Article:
- option value attributes (value="abc") provide feedback in the form of a "tooltip" that sits above each slider handle
- option text nodes (<option>Text</option>) become the labels along the slider axis
- optgroup elements (<optgroup>) are used for dividing the axis into regions, like AM and PM, and
- optgroup label attributes (<optgroup label="AM">) are used to identify the axis regions.
As the page loads, we test the browser to see if it's capable of rendering advanced styles and scripts correctly. If it fails the test, nothing happens — the browser renders the simple, fully functional markup it started with. But if it passes, the test script applies advanced styles and scripts for a richer, more interactive experience. That's when we use the script to hide the select and insert the slider. (We describe how we test a browser's capabilities and provide an enhanced experience in Delivering the right experience to the right device.)
Really important side note: we wrote the connector script — a plugin based on an older version of the jQuery library — that specifically builds a slider from a select element. The script that runs the slider is part of the Interface UI library, also based on jQuery. If you'd like to reproduce this code, we strongly recommend that you grab the latest version of jQuery and create a new slider — a good starting point may be the updated slider in jQuery's UI library. You're welcome to use our connector script as a model, just keep in mind that it will need to be updated and edited for production-ready code.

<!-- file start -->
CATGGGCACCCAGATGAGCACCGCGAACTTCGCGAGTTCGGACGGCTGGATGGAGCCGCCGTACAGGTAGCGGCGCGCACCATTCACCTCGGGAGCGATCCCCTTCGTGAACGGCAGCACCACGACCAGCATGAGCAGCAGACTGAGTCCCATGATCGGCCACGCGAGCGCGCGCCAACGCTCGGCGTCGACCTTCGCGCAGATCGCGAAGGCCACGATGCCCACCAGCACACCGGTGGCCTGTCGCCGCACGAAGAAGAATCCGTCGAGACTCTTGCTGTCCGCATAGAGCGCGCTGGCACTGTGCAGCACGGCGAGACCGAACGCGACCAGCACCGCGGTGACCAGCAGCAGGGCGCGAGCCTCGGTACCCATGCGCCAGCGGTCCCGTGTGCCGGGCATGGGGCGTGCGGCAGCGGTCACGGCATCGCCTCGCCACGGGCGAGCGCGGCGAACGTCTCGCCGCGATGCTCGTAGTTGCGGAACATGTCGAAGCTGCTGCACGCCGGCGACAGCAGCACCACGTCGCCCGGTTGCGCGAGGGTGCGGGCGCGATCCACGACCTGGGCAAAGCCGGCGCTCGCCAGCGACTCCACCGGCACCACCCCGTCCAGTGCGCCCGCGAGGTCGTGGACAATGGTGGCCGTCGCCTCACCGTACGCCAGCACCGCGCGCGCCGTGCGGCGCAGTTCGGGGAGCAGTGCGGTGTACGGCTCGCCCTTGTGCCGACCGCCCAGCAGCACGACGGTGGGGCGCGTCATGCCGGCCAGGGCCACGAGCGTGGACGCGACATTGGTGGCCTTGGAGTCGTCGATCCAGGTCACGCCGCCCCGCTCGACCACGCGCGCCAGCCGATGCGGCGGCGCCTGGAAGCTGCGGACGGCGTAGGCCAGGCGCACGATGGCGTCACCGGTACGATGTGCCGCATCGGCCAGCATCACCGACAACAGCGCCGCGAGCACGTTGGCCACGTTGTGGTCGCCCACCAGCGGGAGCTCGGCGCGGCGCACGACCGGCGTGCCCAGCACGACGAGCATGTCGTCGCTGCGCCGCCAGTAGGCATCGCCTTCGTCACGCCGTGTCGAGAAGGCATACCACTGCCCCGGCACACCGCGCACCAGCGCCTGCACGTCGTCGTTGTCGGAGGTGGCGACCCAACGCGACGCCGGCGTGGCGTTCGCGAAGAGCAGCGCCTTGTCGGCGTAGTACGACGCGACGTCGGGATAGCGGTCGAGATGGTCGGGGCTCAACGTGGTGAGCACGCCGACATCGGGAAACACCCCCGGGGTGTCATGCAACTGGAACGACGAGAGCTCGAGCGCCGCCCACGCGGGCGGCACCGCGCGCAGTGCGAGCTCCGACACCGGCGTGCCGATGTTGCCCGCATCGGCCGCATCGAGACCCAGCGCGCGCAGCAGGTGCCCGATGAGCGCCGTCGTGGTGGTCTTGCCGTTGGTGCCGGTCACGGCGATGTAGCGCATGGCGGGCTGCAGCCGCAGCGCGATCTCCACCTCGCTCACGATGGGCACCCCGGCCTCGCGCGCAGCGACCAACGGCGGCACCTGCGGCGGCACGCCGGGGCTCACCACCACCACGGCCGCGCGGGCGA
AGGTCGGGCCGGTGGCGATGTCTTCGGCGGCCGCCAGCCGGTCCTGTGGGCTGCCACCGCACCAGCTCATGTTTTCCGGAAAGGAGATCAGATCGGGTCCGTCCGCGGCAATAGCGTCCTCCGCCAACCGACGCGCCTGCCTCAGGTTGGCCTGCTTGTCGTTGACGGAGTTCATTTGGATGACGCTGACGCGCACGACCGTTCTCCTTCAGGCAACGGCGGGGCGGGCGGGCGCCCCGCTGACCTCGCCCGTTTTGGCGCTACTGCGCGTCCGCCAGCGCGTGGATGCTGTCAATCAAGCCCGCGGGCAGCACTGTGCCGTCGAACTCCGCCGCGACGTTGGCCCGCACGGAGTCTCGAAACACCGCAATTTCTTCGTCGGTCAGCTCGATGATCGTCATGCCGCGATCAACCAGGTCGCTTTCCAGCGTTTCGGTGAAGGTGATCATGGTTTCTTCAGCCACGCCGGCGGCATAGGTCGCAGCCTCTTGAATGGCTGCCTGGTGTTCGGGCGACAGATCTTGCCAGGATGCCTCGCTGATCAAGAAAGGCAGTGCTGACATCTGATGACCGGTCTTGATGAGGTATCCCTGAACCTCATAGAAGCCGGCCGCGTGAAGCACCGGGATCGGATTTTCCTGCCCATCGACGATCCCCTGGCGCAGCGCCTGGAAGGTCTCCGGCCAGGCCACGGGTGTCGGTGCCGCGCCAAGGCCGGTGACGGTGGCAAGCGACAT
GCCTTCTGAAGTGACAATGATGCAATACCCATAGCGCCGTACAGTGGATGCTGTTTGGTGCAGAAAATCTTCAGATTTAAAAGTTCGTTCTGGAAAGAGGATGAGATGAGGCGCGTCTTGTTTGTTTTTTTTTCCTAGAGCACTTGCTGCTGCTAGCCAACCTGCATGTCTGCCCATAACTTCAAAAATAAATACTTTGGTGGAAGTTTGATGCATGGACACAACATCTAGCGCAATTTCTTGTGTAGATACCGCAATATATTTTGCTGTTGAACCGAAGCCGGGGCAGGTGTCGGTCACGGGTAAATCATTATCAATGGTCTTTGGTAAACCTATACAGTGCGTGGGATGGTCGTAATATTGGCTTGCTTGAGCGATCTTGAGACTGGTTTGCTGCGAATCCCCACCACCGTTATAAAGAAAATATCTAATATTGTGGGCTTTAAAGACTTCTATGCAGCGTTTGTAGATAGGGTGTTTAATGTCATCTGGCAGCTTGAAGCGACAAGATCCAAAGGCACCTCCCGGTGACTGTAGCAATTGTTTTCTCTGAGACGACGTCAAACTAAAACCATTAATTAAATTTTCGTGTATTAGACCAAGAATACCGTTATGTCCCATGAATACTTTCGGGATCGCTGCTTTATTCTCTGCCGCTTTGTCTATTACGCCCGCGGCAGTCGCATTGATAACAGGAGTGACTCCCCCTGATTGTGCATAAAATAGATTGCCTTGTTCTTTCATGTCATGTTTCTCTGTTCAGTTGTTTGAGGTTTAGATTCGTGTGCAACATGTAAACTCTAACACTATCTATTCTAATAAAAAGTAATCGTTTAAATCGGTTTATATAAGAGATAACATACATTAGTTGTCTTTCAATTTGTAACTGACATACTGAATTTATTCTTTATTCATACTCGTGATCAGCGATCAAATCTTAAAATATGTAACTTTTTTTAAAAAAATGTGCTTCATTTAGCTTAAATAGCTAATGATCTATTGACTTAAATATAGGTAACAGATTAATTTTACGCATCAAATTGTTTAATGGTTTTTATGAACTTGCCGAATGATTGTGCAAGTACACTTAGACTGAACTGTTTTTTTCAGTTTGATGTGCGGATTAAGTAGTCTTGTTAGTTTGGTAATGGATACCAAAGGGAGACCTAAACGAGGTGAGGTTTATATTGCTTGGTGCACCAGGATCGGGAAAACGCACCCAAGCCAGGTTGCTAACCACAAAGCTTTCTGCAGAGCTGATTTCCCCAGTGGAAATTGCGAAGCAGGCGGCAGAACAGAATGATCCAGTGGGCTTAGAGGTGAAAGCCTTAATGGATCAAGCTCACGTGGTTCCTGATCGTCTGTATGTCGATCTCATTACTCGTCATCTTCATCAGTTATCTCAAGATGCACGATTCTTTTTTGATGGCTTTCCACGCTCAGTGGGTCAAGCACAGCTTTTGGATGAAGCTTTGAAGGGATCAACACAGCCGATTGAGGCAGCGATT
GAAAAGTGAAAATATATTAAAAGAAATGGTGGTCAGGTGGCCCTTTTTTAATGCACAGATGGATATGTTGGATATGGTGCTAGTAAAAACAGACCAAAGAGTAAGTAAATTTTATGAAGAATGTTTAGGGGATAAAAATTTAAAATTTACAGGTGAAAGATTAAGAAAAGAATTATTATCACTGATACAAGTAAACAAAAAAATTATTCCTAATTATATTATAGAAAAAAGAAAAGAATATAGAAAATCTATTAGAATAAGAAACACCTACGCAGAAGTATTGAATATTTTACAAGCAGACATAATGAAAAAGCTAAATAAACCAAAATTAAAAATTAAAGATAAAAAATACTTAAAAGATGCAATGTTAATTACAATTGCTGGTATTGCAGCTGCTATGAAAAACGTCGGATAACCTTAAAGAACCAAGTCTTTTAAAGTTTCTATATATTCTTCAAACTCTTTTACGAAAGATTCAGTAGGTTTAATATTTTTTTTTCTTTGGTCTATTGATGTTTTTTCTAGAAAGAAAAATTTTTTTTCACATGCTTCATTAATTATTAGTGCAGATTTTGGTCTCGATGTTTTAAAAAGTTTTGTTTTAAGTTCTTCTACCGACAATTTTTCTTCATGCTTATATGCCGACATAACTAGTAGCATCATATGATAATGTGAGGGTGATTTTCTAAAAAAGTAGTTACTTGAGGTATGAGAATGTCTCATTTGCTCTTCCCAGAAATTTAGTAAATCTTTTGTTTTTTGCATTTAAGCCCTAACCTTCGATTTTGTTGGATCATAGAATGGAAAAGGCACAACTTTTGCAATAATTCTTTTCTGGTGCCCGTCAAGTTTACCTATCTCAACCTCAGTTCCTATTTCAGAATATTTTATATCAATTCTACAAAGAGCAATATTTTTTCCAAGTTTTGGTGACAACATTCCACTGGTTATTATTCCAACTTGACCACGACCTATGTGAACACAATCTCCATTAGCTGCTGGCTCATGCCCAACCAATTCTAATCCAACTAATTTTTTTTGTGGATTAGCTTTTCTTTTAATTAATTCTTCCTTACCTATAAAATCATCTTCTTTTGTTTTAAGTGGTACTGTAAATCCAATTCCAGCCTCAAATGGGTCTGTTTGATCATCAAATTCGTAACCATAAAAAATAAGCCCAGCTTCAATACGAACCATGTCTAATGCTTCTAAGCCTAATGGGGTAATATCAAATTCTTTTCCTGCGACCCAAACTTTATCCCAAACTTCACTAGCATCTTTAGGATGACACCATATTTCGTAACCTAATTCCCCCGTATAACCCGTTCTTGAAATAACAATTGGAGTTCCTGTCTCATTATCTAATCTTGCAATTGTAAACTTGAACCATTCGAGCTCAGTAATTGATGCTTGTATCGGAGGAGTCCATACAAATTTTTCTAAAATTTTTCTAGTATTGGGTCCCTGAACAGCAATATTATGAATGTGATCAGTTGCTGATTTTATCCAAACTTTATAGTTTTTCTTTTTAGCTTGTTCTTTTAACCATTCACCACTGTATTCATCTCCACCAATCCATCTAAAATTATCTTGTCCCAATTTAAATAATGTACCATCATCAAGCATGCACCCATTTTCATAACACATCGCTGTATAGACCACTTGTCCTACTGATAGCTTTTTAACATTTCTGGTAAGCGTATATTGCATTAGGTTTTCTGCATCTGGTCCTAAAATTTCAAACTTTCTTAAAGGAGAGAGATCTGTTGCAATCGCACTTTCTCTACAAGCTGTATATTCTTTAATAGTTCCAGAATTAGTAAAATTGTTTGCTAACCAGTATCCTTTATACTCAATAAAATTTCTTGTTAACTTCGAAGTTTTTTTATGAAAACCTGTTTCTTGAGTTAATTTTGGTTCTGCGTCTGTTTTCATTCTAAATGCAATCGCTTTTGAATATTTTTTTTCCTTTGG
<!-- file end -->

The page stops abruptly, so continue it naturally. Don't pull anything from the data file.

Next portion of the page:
Keep it accessible for all users
The slider markup is injected into the DOM immediately after the select element, and the select is hidden visually (it's still in the source). Events assigned through the DOM allow the user to manipulate the slider, which in turn updates values in the hidden select element so that the correct select option is submitted with the form. And since the select element is still technically on the page, users with assistive devices can use it in place of the slider.
We've also added attributes to the slider component as specified in the WC3's ARIA spec. ARIA attributes provide another layer of accessibility because they allow developers to declare the role of each non-semantic widget. Browsers such as IE8 and Firefox 3 have begun to support these features, so we're excited to begin using them in our applications.
A slider can be made ARIA-accessible by adding the following attributes to the slider handle (which in this case is a div element):
- tabindex allows the element to receive keyboard focus
- role="slider" makes the assistive device aware of the slider control
- aria-minvalue is the minimum value in the slider scale
- aria-maxvalue is the maximum value in the slider scale
- aria-valuenow is the currently selected value
- aria-valuetext is a user-friendly equivalent of the currently selected value
The markup with ARIA attributes:
<div role="slider" aria-valuemin="6am" aria-valuemax="8pm" aria-valuetext="11am" aria-valuenow="11am" tabindex="1"&t;</div>
The slider examples shown here are ARIA-accessible, and currently some key events are in but need more work to be fully functional. Making the key events work correctly is something we consider to be a necessity, so it's something we'll continue to refine.
We're always looking for ways to improve our code and its accessibility — in particular, we're working on ways to make the "API" more generic — so If you have any ideas about how to fine tune this concept, please drop us a line.